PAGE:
In making a provision for cancellation rights for off-premises and distance sales, the Consumer Rights Act 2015 recognises that the consumer may not have had the full benefit of understanding the goods to be provided or knowing enough about the company.
Allowing 14 days for cancellation gives the consumer ample time to reconsider the purchase.
The guidance in these pages is not intended to replace legal advice. It is provided as a shorter, more understandable guide. The information is derived from www.legislation.gov.uk and www.businesscompanion.info. Updated December 2017.
A consumer who visits a store can see the company in action and view goods or samples of goods before deciding to enter into a contract. The consumer has visited voluntarily and can leave if he decides to do so. Presumably, this is one of the reasons that traders are not obliged to provide cancellation rights for on-premises contracts. The consumer can visit as often as required before purchasing.
This leaves two groups of home improvement consumers vulnerable:
Those who visit a store but are pressured to sign a contract based on fear of loss – a deal that is only available if it is signed there and then.
Those who invite a trader into their home for a consultation and although do not sign immediately, feel pressured to phone shortly after the visit.
The Consumer Rights Act 2015 seems more relevant to consumers who visit a store for products that have already been manufactured and can be taken away or ordered for delivery.
Contracts with no right to cancel.
There are several contracts that have no rights to cancellation, but this is the only one that is relevant to the home improvement industry:
‘the supply of goods that are made to the customer’s specification or are clearly personalised’.
Clarification is required on this issue because there are companies that do not give cancellation rights on the basis that they claim to supply made-to-measure goods. In reality, they are using standard-size stock parts to assemble the product and using filler to make it fit the customer’s specifications. These are not made to measure goods.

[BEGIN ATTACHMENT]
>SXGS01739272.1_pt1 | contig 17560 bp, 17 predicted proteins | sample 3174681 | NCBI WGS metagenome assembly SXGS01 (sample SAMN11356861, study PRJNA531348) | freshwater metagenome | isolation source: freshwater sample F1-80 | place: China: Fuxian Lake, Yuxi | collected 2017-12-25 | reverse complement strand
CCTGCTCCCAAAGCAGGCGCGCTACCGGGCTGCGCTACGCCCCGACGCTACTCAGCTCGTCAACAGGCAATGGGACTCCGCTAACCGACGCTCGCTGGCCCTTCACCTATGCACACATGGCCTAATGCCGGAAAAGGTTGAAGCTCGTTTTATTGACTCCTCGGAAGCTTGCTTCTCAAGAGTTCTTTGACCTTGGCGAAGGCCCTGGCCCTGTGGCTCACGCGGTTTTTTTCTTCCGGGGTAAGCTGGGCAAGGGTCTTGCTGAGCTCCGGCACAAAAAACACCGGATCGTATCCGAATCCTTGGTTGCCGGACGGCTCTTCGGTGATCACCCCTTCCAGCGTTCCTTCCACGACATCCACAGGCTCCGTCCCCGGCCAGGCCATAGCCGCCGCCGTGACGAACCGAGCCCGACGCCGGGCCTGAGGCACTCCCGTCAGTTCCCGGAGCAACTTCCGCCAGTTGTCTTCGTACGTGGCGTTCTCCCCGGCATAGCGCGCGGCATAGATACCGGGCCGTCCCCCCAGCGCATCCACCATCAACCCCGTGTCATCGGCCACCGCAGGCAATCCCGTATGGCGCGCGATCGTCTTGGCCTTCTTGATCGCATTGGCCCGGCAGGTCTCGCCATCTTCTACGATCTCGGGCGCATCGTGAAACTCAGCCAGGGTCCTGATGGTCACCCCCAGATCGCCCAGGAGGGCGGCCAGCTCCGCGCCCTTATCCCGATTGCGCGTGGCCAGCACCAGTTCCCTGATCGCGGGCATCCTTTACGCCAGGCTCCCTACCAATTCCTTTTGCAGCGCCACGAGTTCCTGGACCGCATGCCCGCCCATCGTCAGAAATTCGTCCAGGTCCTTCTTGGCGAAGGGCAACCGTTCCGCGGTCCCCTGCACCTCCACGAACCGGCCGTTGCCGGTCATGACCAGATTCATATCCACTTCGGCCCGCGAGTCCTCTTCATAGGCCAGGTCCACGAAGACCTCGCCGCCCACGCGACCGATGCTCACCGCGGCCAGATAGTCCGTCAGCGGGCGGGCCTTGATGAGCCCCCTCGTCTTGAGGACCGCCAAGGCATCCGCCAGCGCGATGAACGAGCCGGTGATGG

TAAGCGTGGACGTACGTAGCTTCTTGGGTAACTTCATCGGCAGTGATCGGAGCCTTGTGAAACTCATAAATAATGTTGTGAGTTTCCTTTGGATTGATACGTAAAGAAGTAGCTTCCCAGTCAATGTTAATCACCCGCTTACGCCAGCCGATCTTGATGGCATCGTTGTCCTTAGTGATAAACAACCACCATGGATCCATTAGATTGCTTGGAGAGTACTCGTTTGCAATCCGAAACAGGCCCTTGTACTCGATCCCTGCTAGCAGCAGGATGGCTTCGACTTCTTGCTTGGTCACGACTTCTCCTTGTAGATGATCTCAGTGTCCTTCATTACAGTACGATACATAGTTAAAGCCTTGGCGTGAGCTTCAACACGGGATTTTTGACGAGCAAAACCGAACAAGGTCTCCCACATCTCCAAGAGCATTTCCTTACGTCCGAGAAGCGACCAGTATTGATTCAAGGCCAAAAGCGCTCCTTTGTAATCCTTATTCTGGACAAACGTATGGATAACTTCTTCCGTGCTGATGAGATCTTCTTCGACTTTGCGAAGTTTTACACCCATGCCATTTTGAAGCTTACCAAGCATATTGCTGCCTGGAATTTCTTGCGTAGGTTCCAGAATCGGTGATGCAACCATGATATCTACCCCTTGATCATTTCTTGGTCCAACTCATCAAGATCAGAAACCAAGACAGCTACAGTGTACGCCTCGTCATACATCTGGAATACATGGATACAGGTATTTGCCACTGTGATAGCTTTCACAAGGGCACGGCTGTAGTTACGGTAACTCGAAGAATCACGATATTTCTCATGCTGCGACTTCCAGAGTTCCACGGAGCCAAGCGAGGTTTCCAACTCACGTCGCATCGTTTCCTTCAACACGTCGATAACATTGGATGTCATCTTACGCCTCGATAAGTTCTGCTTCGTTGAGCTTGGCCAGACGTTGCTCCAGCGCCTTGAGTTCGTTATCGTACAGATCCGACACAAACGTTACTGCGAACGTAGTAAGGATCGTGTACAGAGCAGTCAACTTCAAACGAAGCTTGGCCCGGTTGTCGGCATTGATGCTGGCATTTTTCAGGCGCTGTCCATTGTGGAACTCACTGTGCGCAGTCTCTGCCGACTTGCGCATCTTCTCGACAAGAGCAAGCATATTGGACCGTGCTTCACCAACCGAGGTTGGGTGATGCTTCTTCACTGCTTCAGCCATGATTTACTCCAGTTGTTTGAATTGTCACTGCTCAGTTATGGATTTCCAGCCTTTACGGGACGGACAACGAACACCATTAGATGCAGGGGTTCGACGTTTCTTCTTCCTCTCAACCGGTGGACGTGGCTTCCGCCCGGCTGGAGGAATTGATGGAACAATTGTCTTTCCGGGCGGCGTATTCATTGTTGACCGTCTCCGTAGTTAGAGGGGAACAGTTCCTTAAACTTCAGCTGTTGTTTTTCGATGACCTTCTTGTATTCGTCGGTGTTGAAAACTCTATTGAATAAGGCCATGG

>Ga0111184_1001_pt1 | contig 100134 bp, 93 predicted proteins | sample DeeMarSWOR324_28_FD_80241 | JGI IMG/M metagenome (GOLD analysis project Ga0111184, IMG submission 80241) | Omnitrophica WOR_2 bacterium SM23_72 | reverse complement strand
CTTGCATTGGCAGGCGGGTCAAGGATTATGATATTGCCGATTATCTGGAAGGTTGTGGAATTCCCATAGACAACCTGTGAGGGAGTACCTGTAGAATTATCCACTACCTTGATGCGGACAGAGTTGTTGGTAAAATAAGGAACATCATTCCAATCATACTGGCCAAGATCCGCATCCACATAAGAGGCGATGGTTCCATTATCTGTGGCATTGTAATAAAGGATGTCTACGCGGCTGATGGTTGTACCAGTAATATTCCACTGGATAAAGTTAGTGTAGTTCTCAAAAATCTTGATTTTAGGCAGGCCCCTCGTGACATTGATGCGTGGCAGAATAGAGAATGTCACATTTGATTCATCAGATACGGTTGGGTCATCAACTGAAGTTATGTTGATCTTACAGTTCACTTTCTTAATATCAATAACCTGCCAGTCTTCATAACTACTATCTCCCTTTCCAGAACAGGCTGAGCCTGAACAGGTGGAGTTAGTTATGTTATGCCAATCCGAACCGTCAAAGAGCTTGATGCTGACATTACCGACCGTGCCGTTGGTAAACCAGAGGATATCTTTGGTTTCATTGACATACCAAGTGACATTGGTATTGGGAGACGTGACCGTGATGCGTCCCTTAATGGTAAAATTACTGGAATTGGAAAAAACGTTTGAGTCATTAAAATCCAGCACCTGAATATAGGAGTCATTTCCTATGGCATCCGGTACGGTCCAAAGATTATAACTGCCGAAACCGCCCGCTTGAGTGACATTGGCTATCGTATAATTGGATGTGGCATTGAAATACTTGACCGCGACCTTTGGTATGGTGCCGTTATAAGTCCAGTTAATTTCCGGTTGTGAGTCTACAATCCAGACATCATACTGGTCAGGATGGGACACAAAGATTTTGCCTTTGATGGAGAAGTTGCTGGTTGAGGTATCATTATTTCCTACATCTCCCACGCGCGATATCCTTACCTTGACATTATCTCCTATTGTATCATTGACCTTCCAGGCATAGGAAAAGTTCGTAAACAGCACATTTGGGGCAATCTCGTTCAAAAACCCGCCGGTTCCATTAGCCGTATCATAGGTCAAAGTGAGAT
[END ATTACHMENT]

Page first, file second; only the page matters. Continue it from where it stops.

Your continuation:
Having said that, many home improvement companies voluntarily offer a 14-day cancellation policy. They usually do not start work until the 14-day period has passed, as would be the case in a ‘service contract’. The consumer cannot waive cancellation rights but can accept that if the supplier is willing to start work before the end of the cancellation period, they will be liable for any costs incurred if they cancel.
As stated before, it is important to clarify terms with the customer prior to the contract. Wren Kitchens has the customer sign a proposal when they pay a deposit. They don’t sign a contract until they are ready to confirm the order. If your customer has experienced this, they may make the same assumptions about your company.
It would be beneficial if the company would email terms and conditions ahead of the appointment so that the consumer can prepare questions and think about them clearly.
There is no right and wrong in court. There is only the law. Litigation is a mug’s game. Always try to reach an amicable solution with your customer.
Contracts with the right to cancel.
There is further confusion in the Consumer Rights Act 2015, as it states that normal cancellation terms are 14 days after delivery (or latest delivery if multiple items are delivered separately). This is not feasible in the home improvement industry, where the cancellation terms are offered from the date of signing the contract.
If there are rights to cancel, the terms of cancellation must be provided with the contract. This may be provided as a cancellation form for the customer to return. They do not have to use the means provided. Any means of written communication to inform you of their decision to cancel will be effective if it is done within the cancellation period. It will be effective if sent by post or email, provided it is sent within that period.
Hopefully, you will have built a good enough rapport that they will accord you the respect of speaking to you before cancelling. As part of consolidating the sale, it is useful to discuss the cancellation process. Most salespeople avoid discussing cancellation but it actually has the effect of giving the customer confidence and they are less likely to cancel.
Whatever you decide, be clear to your customer about what your terms and conditions are. These should be made available in a format that is easy to read.
“Either ask your customer to sign an agreement to pay costs incurred, or wait until the cancellation period has expired before ordering goods or starting production.”